Earth From Afar Would Look Only 82% Right For Life

From Lunar orbit, Earth is obviously habitable. But from a distant point in the galaxy, not so much. Image: NASA/LRO.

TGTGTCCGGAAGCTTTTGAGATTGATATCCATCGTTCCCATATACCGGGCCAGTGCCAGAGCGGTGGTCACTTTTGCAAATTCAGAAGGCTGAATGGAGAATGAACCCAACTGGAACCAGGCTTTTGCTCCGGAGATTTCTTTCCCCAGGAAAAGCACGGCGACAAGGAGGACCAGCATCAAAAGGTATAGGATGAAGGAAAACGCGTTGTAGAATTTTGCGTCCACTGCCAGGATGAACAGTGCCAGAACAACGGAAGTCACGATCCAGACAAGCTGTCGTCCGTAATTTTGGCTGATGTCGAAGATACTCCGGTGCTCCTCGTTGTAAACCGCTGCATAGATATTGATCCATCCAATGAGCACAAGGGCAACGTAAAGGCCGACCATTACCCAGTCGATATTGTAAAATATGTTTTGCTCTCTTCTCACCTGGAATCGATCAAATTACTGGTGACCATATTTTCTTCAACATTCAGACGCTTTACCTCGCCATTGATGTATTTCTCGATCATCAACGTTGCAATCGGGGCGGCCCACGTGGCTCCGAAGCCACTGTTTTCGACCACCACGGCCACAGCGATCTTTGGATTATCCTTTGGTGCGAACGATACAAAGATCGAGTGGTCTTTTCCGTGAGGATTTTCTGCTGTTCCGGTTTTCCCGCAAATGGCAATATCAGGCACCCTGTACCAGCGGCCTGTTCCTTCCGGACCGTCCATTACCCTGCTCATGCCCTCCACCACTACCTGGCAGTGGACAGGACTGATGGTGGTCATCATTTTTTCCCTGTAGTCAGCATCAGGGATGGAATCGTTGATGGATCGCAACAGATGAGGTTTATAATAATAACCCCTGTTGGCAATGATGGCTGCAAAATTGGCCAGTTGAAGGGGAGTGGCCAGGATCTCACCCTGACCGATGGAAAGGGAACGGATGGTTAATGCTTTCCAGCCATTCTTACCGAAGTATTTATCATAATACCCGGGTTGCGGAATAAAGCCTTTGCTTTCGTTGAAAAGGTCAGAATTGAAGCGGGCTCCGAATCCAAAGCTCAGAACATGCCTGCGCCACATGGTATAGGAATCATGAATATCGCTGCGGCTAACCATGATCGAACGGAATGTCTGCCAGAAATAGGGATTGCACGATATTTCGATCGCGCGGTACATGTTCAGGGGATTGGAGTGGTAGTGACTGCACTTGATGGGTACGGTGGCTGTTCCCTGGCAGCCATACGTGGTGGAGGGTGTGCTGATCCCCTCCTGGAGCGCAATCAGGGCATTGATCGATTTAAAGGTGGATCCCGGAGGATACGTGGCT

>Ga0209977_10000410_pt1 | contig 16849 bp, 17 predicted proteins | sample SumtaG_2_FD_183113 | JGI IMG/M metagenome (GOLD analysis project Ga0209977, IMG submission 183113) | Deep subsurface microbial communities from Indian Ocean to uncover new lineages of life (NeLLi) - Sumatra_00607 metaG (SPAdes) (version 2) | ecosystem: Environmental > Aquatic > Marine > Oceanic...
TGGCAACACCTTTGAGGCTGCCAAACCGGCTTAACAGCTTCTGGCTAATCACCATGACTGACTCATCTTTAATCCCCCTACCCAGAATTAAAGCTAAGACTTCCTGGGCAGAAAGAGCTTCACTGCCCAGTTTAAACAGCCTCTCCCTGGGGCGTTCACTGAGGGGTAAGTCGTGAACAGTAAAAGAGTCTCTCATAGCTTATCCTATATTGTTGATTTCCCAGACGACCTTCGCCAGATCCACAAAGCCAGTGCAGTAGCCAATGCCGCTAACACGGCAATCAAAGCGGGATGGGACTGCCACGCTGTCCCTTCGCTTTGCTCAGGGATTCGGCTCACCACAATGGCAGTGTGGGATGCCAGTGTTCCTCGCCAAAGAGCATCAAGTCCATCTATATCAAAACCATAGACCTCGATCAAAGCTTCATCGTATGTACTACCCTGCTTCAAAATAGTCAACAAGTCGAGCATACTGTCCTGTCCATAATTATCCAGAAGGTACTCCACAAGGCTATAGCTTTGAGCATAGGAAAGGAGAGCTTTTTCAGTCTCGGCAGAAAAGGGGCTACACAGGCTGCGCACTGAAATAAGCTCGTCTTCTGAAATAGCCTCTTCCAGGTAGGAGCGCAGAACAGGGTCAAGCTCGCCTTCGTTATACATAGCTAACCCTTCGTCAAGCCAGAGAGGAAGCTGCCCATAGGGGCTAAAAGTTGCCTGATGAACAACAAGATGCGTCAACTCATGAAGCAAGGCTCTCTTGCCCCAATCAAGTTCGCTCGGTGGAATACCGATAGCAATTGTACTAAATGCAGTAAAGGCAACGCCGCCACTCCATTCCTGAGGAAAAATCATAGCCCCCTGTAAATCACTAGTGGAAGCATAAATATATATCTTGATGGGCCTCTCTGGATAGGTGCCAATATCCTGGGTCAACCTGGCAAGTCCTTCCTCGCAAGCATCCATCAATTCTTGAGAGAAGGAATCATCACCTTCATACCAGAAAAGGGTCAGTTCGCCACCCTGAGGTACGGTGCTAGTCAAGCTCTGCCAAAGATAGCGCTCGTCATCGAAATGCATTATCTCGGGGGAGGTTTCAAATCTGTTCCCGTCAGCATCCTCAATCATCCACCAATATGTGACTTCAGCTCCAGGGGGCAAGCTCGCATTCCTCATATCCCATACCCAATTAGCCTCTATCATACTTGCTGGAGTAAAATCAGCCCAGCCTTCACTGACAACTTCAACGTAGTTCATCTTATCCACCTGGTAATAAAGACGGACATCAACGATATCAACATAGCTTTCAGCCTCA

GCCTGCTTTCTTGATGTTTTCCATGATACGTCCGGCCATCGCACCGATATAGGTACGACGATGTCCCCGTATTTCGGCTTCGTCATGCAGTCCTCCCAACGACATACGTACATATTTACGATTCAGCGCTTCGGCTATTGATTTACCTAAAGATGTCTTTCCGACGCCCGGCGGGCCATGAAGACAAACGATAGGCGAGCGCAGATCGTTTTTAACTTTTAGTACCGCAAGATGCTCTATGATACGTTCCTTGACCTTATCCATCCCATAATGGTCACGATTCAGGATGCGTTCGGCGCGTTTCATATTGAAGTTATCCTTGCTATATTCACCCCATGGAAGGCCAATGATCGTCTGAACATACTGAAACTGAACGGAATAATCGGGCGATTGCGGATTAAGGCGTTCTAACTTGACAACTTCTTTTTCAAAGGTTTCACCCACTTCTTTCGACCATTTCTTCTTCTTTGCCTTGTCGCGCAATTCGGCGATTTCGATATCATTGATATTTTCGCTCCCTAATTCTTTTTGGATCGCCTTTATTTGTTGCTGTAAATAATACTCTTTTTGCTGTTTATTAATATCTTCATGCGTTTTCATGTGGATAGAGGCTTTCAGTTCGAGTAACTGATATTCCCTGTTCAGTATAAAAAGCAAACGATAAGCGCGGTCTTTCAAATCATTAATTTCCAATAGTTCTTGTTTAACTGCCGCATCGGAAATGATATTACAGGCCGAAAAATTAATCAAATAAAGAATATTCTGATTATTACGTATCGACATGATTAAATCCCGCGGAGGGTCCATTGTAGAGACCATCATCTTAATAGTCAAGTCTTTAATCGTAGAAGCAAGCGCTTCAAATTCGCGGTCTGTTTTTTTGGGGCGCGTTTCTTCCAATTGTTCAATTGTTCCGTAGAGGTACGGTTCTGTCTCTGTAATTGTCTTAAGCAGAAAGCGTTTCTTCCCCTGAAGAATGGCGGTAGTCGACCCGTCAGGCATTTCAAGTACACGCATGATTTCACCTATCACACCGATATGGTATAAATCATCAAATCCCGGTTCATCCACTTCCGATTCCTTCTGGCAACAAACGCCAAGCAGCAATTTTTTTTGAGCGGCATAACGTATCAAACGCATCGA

Right now, we’re staring hard at a small section of the sky, to see if we can detect any planets that may be habitable. The Kepler Spacecraft is focused on a tiny patch of sky in our Milky Way galaxy, hoping to detect planets as they transit in front of their stars. But if alien astronomers are doing the same, and detect Earth transiting in front of the Sun, how habitable would Earth appear?You might think, because, well, here we are, that the Earth would look 100% habitable from a distant location. But that’s not the case. According to a paper from Rory Barnes and his colleagues at the University of Washington-based Virtual Planetary Laboratory, from a distant point in the galaxy, the probability of Earth being habitable might be only 82%.Barnes and his team came up with the 82% number when they worked to create a “habitability index for transiting planets,” that seeks to rank the habitability of planets based on factors like the distance from its star, the size of the planet, the nature of the star, and the behaviour of other planets in the system.The search for habitable exo-planets is dominated by the idea of the circumstellar habitable zone—or Goldilocks Zone—a region of space where an orbiting planet is not too close to its star to boil away all the water, and not so far away that the water is all frozen. This isn’t a fixed distance; it depends on the type and size of the star. With an enormous, hot star, the Goldilocks Zone would be much further away than Earth is from the Sun, and vice-versa for a smaller, cooler star. “That was a great first step, but it doesn’t make any distinctions within the habitable zone,” says Barnes.Kepler has already confirmed —> Read More